Similarly, while many enthusiasts have been led to believe a block reward halving will somehow re-decentralize the mining ecosystem, the fact of the matter is chip performance (as measured in hashrate efficiency) is only one factor in the total calculation that professional miners must account for.15

Furthermore, semiconductor engineering itself is effectively on a known, mature trajectory and which appears to be lacking any significant leaps in technological improvement.  The largest entities, such as Intel, see this relatively static path which is one of the reasons why they have formally abandoned their tick-tock roadmap and now plan to lay off 12,000 people.

In contrast, energy prices, land prices, labor costs and taxes are among other major components that professional mining operators look at as a whole and decide whether to stay in a market or not.  Even if there is some price increase after the halvening, home mining by amateurs outside of China will likely continue to remain unprofitable after July.

Thus a year from now the mining ecosystem will probably look a lot like it does today, with most farms and pools being self-doxxed and relatively centralized.16

[Special thanks to Antony Lewis for his constructive feedback]

Endnotes

  1. Censorship-resistance is an emergent property that arises from this design.  See also: Settlement Risks Involving Public Blockchains []
  2. There are other reasons too including not wanting to divulge any comparative advantage they might have that would incentivize new entrants to come into the market. []
  3. Note: it is believed that some large mining operators, such as Bitfury, may actually spread some of their hashers (workers) across multiple pools, in order to reduce their own pool percentage and thereby reduce the concerns over centralization.  This can only be proven with an on-site physical audit. []
  4. There has been research done on non-outsourceable block making. See Nonoutsourceable Scratch-Off Puzzles to Discourage Bitcoin Mining Coalitions by Miller et. al. []
  5. Analysis of Bitcoin Pooled Mining Reward Systems by Meni Rosenfeld []
  6. Most of the pools in operation do not require documentation of equipment or legal identification of miners. []
  7. Note: technically speaking nothing is stopping mining pools from signing blocks and in fact, some do it for advertising purposes. []
  8. There is also a term-of-art called “luck” which Organ of Corti and others analyze on a regular basis. []
  9. Incidentally for those wanting access to the block-making superhighway, to reduce orphan rates, there exists a centralized service: Bitcoin Relay Network. []
  10. See also Appendix B and Section 2 []
  11. Note: Dogecoin began to merge mine with Litecoin in September 2014 and in terms of hashrate the two have moved in tandem with one another ever since. []
  12. China’s water hegemony in Asia from Livemint []
  13. Note: a fee implies something that is mandatory.  The discussion surrounding what is and is not a fee or how it should be calculated and applied is a contentious topic in the cryptocurrency community. []
  14. Cryptocurrencies are effectively designed ‘for cypherpunks by cypherpunks.’  While caveat emptor may be desirable to certain demographics, others prefer consumer protection which bearer-based systems do not have. []
  15. Note: in terms of efficiency, 28nm chips are usually in the range of 0.25-0.35 watts/(gh/s), while the newer 14nm or 16nm ones are more likely 0.12 watts/(gh/s) or less. []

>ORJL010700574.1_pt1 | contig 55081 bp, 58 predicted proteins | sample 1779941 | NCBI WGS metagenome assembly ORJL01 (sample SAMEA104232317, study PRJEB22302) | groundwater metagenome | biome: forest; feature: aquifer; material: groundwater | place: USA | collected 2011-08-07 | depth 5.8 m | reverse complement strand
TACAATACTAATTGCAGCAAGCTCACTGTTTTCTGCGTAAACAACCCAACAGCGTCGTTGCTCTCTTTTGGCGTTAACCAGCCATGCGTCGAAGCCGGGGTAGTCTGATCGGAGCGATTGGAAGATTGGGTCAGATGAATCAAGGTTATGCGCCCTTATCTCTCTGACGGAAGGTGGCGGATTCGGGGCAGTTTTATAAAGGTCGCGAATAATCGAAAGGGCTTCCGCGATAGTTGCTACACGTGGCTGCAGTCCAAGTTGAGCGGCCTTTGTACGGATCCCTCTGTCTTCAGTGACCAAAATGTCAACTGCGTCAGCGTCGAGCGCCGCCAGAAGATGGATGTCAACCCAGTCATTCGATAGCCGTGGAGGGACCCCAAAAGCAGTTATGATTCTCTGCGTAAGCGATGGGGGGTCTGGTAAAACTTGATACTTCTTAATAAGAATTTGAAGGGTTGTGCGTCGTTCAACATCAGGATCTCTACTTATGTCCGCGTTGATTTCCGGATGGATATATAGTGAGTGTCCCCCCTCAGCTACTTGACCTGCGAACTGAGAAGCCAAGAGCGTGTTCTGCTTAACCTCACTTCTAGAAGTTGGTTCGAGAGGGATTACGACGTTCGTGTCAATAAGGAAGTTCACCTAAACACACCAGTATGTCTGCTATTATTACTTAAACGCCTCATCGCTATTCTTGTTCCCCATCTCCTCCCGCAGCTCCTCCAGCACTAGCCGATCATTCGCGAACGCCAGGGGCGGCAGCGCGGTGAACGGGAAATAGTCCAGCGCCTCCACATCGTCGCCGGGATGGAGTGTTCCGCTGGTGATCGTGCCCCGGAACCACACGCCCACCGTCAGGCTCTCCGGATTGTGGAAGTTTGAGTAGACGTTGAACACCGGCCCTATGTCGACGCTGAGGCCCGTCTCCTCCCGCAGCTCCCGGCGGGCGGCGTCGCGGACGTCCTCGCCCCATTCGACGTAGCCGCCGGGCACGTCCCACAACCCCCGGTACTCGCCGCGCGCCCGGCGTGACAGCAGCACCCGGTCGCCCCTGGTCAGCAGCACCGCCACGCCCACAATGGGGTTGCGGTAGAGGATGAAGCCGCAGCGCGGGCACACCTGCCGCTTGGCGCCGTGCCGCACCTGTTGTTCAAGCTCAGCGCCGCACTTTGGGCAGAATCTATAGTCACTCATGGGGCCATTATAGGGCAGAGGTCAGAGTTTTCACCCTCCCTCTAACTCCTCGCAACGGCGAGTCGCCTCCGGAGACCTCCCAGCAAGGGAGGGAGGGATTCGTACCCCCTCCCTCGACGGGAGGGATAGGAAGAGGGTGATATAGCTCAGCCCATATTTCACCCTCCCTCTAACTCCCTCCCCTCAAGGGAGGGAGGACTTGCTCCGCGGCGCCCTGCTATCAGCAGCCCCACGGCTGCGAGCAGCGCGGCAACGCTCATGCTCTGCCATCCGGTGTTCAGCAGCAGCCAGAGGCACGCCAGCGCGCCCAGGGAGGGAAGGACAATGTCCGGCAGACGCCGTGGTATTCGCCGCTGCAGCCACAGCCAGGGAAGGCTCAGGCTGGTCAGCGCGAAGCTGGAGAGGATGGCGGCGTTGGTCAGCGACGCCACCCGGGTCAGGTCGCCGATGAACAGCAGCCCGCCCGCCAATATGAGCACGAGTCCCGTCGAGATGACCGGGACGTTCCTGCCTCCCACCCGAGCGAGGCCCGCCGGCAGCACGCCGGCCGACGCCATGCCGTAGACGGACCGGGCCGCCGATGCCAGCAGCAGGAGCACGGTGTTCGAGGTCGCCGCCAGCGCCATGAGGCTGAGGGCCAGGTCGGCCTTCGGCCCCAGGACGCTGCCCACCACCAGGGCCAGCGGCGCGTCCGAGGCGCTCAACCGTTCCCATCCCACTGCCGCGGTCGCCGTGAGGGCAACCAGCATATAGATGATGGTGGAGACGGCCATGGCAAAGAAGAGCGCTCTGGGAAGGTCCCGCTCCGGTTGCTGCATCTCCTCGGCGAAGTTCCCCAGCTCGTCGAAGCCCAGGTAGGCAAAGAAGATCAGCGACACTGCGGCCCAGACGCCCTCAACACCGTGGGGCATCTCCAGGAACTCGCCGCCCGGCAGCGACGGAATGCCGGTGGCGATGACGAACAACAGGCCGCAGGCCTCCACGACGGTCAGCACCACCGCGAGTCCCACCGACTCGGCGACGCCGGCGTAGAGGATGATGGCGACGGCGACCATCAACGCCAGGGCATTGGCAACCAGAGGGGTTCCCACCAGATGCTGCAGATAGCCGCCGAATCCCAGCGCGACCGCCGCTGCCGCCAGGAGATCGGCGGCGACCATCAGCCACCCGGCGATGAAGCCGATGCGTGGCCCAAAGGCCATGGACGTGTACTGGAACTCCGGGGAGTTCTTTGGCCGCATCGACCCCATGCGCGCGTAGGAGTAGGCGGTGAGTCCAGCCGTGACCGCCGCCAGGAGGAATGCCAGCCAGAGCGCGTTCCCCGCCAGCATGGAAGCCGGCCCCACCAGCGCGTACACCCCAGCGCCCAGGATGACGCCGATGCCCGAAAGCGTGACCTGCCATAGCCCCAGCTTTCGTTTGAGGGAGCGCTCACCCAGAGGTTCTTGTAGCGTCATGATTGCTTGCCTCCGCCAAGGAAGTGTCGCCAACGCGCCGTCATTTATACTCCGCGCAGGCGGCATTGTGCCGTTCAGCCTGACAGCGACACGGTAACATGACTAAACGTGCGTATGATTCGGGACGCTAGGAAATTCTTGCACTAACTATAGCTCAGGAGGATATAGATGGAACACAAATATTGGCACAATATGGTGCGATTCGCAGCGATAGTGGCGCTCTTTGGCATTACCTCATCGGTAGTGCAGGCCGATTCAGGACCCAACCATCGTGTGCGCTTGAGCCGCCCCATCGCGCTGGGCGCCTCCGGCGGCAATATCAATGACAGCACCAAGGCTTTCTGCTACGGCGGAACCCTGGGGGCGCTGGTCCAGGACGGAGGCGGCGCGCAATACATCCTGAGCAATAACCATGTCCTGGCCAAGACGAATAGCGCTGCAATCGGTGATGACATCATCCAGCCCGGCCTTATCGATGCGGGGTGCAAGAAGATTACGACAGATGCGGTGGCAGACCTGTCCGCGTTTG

16. See also: Permissioned-on-permissionless []
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What impact have various investment pools had on Bitcoinland?

queen bitcoinAccording to public announcements, approximately $790 million has been raised by Bitcoin-related companies over the past three years (and really in earnest since the San Jose conference two years ago).

Where did that funding go?  And how did that impact the price of cryptocurrencies?

Below I attempt to break down the numbers to answer both of the questions.

The tl;dr is that there are multiple unseen cost centers that have likely absorbed capital that would have otherwise been more productively deployed elsewhere.  Some of these costs were related to compliance — which many startups assumed would not exist or could be ignored.  Others included denial of service (DOS) and ransomeware which no one besides Bruce Schneier could have predicted or thought of years ago.

In addition, consumer behavior — or as Buck Turgidson would label “the human element” — is not behaving based on the initial assumptions of many entrepreneurs, enthusiasts and VCs.  Whereas 18-24 months ago cryptocurrency-based payment processors proclaimed that consumers would flock to Bitcoin and other altcoins as a payment rail, this has not occurred (yet).1 Stagnant tokens left in cold storage therefore impacts multiple verticals, especially those relying on large aggregates of transaction fees to fund growth as they scale up.

Mining

Investing in mining and hashing is effectively taking out a short position on fiat and long on a cryptocurrency, in this case usually USD for BTC.  It is a foreign exchange play as it enables investors to turn fiat into magic internet money without typically needing to abide by foreign exchange regulations or institutional registration requirements.  For instance, a venture capital firm is typically not permitted or allowed to use LP funds on the open market to purchase forex, or in this case cryptocurrencies — but by funding a mining company they effectively fall within a “loophole” (or at least that is how some pitch it).

What does this look like?